3 September 2002Comment

Tikiri reports on some of the events and actions which took place at the Eurosatory arms "exhibition" in France in June.

One of the special guests at Eurosatory this year was Mr Kalashnikov. His world famous invention - the Kalashnikov sub-machine gun - is now used in most conflicts across the globe. These same conflicts are what companies such as the European Aeronautic Defence and Space Company (EADS), GIAT Industries, British Aerospace Systems (BAeS), and so on, need in order to keep global defence expenditures on the increase - and thus their profits. This is probably why Mr Kalashnikov, a venerable 83-…

1 June 2002Feature

Interfering in the huge French army recruiting operation seemed quite an obvious antimilitarist strategy at the time...

It seems as though the French army has agreements with all the job centres in France. Every week you can find them in the career and studies information centres (CIO) even in small towns; their presence grows at every school career day and even more so at “le Salon des Etudiants” - a huge fair for companies and schools aimed at attracting students - which is held every year in most of the big French towns.

The army also run huge publicity campaigns on billboards, TV and in the…

3 March 2002Comment

The arms trade is hardly a new issue and its end is a long way from being seen by groups working against the death trade. But, as French activist Tikiri reminds us, That wont stop us from taking action against it!

Arms traders spread suffering and death wherever they can profit from it. Their political and lobbying power has a huge impact on the violence committed by states and paramilitaries within states all over the world.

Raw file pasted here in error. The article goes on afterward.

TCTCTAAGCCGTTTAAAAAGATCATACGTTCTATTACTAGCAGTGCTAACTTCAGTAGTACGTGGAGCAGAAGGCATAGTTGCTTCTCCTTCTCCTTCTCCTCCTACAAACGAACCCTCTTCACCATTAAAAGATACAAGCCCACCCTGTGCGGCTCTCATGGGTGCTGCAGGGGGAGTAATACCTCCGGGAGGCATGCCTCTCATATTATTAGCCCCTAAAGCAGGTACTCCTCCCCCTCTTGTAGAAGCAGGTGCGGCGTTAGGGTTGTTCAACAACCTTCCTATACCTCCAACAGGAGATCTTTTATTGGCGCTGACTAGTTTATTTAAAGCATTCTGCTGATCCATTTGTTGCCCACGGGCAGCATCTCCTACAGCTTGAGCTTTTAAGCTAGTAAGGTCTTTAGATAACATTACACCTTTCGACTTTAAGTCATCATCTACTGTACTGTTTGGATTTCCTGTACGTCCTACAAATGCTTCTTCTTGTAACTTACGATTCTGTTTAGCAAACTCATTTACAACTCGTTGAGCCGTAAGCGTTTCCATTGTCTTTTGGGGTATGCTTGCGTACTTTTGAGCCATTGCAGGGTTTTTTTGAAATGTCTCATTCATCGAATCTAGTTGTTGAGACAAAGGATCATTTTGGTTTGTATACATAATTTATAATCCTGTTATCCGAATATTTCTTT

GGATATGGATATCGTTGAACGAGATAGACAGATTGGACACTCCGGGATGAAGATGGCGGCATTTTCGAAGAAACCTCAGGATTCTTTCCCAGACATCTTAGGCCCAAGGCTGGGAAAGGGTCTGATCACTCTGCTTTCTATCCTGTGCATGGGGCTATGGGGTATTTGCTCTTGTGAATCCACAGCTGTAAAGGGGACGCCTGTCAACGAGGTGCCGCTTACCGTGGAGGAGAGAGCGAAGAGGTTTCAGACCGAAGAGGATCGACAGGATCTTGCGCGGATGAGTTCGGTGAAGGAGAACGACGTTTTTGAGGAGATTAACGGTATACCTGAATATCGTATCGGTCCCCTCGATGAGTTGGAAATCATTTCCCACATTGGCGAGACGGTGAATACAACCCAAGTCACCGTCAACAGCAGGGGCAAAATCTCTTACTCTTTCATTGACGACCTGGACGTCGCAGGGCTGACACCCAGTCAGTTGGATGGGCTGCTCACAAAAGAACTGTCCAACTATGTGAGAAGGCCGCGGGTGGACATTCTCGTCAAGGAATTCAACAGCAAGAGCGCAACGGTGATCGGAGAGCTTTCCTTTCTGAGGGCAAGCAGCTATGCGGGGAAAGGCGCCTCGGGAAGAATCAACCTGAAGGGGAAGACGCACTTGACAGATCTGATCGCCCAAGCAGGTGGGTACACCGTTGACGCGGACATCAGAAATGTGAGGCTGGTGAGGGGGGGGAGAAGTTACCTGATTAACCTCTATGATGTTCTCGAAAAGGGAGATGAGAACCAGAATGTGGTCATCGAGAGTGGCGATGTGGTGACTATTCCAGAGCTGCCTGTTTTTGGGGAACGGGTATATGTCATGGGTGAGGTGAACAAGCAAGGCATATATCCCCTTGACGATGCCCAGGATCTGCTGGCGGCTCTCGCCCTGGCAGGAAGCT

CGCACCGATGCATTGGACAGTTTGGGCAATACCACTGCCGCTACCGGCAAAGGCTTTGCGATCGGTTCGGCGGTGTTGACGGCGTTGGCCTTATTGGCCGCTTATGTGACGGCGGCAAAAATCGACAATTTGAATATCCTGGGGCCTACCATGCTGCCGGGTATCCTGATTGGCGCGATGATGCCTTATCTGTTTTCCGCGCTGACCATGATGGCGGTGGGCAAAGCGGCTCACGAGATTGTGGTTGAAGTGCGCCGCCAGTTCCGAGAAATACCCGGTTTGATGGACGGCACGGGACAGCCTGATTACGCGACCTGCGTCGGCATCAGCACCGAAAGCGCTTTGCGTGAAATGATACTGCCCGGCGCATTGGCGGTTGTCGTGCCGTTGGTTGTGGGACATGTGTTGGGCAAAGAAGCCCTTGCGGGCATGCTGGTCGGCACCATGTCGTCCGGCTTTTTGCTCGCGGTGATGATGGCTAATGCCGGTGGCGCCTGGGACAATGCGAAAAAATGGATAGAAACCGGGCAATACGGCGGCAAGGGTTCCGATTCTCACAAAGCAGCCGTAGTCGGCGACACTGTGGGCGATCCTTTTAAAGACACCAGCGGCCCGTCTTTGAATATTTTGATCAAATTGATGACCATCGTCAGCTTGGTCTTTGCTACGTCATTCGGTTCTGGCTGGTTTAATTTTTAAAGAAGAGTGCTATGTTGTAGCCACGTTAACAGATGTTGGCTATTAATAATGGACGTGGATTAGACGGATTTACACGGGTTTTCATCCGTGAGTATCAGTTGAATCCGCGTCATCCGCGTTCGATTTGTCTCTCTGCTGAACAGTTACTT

Like many other monsters, arms traders don't really like the spotlight. Fortunately for them the mainstream media rarely provides detailed accounts of the realities behind contracts signed between company managers from so-called human rights upholding countries, or of…

1 December 2001Feature

The management of private prisons in many countries is netting some big profits for a handful of companies based in the west. French activist Tikiri examines the drive towards private provision and the connections with the “defence” industry.

Internationally, the role of the private sector in the criminal justice system is now substantial and set to expand. On top of contracted services such as food, cleaning, laundry and medical care, the last 20 years have seen private companies take charge of designing and building prisons as well as managing them, particularly in the US, Australia and Britain; with Puerto Rico, Canada and South Africa following closely.


A cheap deal?

In the US, the prison-industrial complex…